Puerto Cañero to El Bolsón: Sun, pavement, and more tourers

Statistics for today
Distance 106.00 kms 65.87 miles
Climbed 915 meters 3,002 feet
Ride time (hours) 6.77 -
Avg speed 15.6 kph -
Avg climb 3% -
Max grade 12% -
Statistics for trip to date
Distance 1,359.00 kms 844.44 miles
Climbed 14,334 meters 47,028 feet
Ride time (hours) 116.70 -
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Wednesday, December 26th, 2012

I woke up to a brilliantly sunny but chilly morning. I just wasn't up for making a hot breakfast so I ate some cookies and bananas and headed out. The campground has about 30 sites but there were only three sites occupied last night, plus one where people had arrived this morning.

More bad ripio for the first couple of hours. I ran into two Argentine cyclists about 5 kilometers before Cholila. One of them said he was a warmshowers host in El Bolsón. They are doing El Bolsón to Esquel then returning to El Bolsón by bus. They asked me if I got charged to get into the park and I said no. They seemed surprised. I had spoken to three rangers and none of them ever mentioned money.

In Cholila I grabbed a few things at the supermarket then stopped at a Petro Chubut gas station for a delicious café con leche (they sometimes have a café attached to them). They also had wifi so I updated the blog and did some internet junk. The guys working there were really cool. I don't know if this is a common occurrence but it seemed like a trend: 3 different pickup trucks needed jumpstarts after filling up with gas. The guys would go out and push the trucks down the little incline onto the road to jumpstart them.

After Cholila it was pavement for the rest of the day. My map said ripio so I was pleasantly surprised. I had the wind all the way to the juncture with Ruta 40; that part went fast. As soon as I got on 40 the wind turned around and hit me right in the face where it would stay for the rest of the day. At times I was pedaling hard to go downhill. I stopped at the tourist office outside of Epuyen to fill up on water. On the descent out of Epuyen I saw 4 people on loaded bikes. I recognized one couple from their crazyguyonabike blog, it was Andy and Weiyeng. I didn't stop to talk because I was going fast down a steep descent with busy traffic.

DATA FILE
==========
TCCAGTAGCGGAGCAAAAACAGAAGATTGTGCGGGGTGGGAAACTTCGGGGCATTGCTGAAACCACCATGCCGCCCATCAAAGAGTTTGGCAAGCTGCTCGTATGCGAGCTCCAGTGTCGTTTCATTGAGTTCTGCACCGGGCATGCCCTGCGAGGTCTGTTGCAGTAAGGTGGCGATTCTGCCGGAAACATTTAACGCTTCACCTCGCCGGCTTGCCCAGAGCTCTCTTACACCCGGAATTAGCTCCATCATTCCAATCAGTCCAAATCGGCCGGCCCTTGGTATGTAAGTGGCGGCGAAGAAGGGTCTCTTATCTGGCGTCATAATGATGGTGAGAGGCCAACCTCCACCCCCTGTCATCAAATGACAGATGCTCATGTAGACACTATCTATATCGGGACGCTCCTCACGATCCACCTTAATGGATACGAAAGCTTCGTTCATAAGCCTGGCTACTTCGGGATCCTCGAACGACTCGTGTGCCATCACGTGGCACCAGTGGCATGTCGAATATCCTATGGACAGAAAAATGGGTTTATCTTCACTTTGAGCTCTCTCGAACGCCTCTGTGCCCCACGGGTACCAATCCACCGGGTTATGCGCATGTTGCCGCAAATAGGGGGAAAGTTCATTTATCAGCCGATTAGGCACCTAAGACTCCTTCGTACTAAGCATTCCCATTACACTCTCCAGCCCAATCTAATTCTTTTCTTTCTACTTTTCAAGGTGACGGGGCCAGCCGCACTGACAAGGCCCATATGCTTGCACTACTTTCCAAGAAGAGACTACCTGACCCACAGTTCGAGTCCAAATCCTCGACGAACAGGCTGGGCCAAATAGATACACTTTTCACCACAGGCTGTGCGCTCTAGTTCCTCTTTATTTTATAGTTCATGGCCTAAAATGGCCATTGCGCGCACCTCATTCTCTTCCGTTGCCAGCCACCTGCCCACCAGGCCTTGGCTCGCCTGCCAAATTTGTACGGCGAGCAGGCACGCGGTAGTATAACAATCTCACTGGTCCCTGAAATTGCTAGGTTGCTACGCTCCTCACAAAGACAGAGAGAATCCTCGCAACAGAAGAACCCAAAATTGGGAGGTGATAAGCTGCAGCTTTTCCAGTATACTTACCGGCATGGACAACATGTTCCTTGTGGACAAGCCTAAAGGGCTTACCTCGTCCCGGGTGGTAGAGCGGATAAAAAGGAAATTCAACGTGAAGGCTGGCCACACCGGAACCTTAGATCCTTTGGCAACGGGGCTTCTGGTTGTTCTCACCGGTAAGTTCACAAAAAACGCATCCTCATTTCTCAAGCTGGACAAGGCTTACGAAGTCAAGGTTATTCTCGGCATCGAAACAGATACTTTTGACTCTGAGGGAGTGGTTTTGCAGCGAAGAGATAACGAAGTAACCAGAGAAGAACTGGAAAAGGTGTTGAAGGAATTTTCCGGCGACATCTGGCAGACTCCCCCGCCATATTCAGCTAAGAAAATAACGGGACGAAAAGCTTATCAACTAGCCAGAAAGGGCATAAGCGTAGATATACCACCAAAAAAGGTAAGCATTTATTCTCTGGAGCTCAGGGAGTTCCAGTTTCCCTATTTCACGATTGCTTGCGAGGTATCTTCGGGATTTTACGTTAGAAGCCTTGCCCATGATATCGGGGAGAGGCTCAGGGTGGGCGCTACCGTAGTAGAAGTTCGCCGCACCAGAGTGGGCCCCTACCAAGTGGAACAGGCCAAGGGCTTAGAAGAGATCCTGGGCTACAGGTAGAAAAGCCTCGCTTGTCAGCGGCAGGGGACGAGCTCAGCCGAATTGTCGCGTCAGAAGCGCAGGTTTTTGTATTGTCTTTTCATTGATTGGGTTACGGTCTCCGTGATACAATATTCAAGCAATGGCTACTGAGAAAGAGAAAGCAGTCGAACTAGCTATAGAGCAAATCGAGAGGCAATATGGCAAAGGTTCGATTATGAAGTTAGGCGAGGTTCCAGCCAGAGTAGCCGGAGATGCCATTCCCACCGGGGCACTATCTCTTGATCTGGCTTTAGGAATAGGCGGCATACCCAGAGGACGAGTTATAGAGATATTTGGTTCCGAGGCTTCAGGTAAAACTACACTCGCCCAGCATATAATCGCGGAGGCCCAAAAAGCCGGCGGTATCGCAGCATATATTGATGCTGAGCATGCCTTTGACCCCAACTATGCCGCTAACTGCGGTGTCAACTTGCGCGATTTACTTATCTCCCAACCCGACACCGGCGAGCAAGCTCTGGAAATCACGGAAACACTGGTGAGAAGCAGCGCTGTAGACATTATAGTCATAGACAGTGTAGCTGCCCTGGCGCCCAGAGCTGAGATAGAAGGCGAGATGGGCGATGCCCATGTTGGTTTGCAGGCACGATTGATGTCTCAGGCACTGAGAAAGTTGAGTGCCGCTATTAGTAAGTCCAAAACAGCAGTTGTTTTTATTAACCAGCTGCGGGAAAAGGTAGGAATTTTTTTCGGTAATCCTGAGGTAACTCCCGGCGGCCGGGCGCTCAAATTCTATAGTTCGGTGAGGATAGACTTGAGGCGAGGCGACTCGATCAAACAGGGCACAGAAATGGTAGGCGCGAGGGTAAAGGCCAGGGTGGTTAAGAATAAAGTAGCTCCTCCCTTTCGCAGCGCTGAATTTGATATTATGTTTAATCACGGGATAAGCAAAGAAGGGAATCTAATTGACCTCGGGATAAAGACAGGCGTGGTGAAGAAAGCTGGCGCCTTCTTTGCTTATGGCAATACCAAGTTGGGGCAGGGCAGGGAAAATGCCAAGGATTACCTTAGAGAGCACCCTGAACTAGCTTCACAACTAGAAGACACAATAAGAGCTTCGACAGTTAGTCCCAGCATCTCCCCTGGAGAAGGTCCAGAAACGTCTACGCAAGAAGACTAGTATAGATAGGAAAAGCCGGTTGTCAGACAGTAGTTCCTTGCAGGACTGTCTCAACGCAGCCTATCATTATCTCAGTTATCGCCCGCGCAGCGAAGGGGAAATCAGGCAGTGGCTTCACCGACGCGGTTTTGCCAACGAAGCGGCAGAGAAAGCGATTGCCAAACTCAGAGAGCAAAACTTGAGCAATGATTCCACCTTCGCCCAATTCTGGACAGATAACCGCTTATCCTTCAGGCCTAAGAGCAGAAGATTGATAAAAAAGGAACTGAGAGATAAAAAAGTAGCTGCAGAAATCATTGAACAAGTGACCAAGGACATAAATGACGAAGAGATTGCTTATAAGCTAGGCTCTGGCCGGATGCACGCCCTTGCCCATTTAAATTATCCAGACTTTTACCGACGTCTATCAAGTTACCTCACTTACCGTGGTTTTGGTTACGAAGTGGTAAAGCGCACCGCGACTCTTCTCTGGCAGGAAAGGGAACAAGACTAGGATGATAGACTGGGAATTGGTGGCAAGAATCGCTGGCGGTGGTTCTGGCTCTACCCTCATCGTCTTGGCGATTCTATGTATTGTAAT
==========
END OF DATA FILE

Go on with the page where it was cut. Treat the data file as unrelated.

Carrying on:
About five kilometers down the road I spotted two loaded bikes by the side of the road so I stopped to talk. It was 2 Argentine cyclists on their way to Ushuaia who are actually travelling with Andy, Weiyeng, and the other couple as a kind of cycletouring convoy. I hung out with them for a while, drank mate, talked gear and swapped stories. They were fun to talk to. Apparently a whole bunch of cyclists had collected in El Bolsón because of bad weather and were now making their way south. While we were talking a car pulled over and a guy and a girl got out and said hi. The guy is a bombero (firefighter) in El Bolsón, a bunch of the cyclists had stayed at the fire station. I felt more motivated after the chat.

I stopped in El Hoyo for a bottle of Pomelo and some chips; as I was leaving I realized my front tire was almost flat. I pumped it back up but it didn't hold pressure so I swapped out the tube. I thought this would keep me from getting to El Bolsón before nightfall but I was able to make it about 30 minutes before the sun went down. I grabbed the first campsite that came along, and it so happens they have internet.

I thought dinner was going to be a bit sad because I was out of vegetables but I managed to throw together something decent.

Going over a 100 kilometers feels like a big day down here.

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Apparently I crossed the 42nd parallel. The equivalent in the Northern Hemisphere would be Cape Cod! Wink, wink... or Rome in Europe.
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Argentine cyclists on their way to Ushuaia.
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El Hoyo.
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Fixing the flat (second flat of the trip).
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Looking back at El Hoyo.